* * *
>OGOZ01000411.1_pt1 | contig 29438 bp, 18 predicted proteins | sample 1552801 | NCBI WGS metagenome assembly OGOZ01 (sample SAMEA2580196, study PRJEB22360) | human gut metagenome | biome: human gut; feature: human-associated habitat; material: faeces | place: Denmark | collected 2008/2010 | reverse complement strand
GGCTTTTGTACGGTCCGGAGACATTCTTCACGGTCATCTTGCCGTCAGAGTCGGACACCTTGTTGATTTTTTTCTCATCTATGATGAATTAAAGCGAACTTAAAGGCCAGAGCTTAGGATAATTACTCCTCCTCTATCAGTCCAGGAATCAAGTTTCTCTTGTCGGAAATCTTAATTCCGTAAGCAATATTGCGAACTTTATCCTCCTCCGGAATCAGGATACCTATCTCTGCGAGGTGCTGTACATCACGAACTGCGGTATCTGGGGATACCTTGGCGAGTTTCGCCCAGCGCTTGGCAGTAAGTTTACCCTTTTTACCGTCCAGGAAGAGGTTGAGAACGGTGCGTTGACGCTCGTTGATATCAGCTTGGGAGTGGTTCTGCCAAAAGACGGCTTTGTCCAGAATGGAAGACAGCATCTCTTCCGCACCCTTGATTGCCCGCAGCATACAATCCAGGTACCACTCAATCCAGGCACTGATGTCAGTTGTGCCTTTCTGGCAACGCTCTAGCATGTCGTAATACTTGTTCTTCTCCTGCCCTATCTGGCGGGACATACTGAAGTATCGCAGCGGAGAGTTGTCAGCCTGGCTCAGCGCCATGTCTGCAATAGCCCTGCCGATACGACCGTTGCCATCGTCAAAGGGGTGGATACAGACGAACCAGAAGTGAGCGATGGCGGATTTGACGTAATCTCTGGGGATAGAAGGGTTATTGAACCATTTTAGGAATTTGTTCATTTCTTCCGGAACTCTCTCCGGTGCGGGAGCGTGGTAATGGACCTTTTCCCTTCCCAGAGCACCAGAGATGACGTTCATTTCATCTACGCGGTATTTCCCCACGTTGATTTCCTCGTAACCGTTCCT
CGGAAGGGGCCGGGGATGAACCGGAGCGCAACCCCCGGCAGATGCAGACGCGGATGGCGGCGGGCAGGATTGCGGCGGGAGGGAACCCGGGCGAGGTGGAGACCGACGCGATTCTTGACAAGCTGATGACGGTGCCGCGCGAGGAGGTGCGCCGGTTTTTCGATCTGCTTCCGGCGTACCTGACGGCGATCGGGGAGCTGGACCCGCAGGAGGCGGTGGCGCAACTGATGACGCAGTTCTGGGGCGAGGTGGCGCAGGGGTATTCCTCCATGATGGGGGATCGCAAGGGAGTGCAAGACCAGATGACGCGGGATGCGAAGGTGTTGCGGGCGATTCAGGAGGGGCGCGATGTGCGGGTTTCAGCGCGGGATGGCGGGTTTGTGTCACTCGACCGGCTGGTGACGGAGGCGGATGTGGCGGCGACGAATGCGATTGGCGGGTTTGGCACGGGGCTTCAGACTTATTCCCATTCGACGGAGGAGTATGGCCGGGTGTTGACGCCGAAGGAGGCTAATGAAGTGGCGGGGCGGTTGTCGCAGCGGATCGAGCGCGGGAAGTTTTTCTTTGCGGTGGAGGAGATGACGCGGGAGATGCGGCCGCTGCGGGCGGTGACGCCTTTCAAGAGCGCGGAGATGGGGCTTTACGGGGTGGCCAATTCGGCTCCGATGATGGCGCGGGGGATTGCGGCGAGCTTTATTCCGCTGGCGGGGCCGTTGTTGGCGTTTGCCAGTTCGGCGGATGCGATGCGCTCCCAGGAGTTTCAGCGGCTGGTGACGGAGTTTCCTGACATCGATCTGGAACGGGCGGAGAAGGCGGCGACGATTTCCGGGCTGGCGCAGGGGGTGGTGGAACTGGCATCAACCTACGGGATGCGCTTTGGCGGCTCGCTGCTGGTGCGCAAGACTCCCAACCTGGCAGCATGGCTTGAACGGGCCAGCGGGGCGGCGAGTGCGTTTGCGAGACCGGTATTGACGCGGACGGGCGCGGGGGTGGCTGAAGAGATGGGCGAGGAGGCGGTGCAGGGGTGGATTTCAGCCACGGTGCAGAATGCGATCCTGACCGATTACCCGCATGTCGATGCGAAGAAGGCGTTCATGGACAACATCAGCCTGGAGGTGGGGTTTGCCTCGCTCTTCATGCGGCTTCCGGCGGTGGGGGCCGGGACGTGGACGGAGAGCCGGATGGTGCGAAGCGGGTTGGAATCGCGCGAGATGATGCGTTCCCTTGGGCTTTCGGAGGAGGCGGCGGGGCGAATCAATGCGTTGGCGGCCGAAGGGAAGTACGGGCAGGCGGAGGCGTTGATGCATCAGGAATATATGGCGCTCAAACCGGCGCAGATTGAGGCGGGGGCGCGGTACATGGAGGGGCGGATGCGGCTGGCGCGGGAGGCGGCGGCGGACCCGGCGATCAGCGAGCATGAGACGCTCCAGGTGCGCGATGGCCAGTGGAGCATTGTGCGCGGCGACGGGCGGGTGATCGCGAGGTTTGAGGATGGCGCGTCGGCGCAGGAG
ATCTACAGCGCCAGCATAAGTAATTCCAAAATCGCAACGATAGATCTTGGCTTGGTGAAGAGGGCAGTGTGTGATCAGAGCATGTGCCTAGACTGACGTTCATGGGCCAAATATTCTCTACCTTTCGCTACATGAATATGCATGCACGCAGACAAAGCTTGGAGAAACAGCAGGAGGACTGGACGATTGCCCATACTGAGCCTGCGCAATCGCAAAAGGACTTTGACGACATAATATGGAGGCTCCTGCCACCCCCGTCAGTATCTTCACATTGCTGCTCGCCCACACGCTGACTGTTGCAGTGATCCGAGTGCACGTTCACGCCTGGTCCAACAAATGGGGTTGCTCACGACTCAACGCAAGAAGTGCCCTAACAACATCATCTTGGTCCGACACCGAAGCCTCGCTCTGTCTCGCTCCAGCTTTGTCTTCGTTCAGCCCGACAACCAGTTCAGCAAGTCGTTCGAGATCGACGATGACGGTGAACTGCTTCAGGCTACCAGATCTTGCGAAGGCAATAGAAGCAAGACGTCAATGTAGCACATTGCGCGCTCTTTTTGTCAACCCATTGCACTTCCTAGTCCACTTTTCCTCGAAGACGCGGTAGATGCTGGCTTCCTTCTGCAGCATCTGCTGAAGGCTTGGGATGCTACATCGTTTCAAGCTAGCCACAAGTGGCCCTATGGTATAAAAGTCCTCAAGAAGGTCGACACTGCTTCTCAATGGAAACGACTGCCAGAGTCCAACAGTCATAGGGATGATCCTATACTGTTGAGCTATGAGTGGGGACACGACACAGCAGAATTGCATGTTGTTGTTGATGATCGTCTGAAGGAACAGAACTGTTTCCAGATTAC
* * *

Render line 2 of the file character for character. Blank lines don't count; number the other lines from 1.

GGCTTTTGTACGGTCCGGAGACATTCTTCACGGTCATCTTGCCGTCAGAGTCGGACACCTTGTTGATTTTTTTCTCATCTATGATGAATTAAAGCGAACTTAAAGGCCAGAGCTTAGGATAATTACTCCTCCTCTATCAGTCCAGGAATCAAGTTTCTCTTGTCGGAAATCTTAATTCCGTAAGCAATATTGCGAACTTTATCCTCCTCCGGAATCAGGATACCTATCTCTGCGAGGTGCTGTACATCACGAACTGCGGTATCTGGGGATACCTTGGCGAGTTTCGCCCAGCGCTTGGCAGTAAGTTTACCCTTTTTACCGTCCAGGAAGAGGTTGAGAACGGTGCGTTGACGCTCGTTGATATCAGCTTGGGAGTGGTTCTGCCAAAAGACGGCTTTGTCCAGAATGGAAGACAGCATCTCTTCCGCACCCTTGATTGCCCGCAGCATACAATCCAGGTACCACTCAATCCAGGCACTGATGTCAGTTGTGCCTTTCTGGCAACGCTCTAGCATGTCGTAATACTTGTTCTTCTCCTGCCCTATCTGGCGGGACATACTGAAGTATCGCAGCGGAGAGTTGTCAGCCTGGCTCAGCGCCATGTCTGCAATAGCCCTGCCGATACGACCGTTGCCATCGTCAAAGGGGTGGATACAGACGAACCAGAAGTGAGCGATGGCGGATTTGACGTAATCTCTGGGGATAGAAGGGTTATTGAACCATTTTAGGAATTTGTTCATTTCTTCCGGAACTCTCTCCGGTGCGGGAGCGTGGTAATGGACCTTTTCCCTTCCCAGAGCACCAGAGATGACGTTCATTTCATCTACGCGGTATTTCCCCACGTTGATTTCCTCGTAACCGTTCCT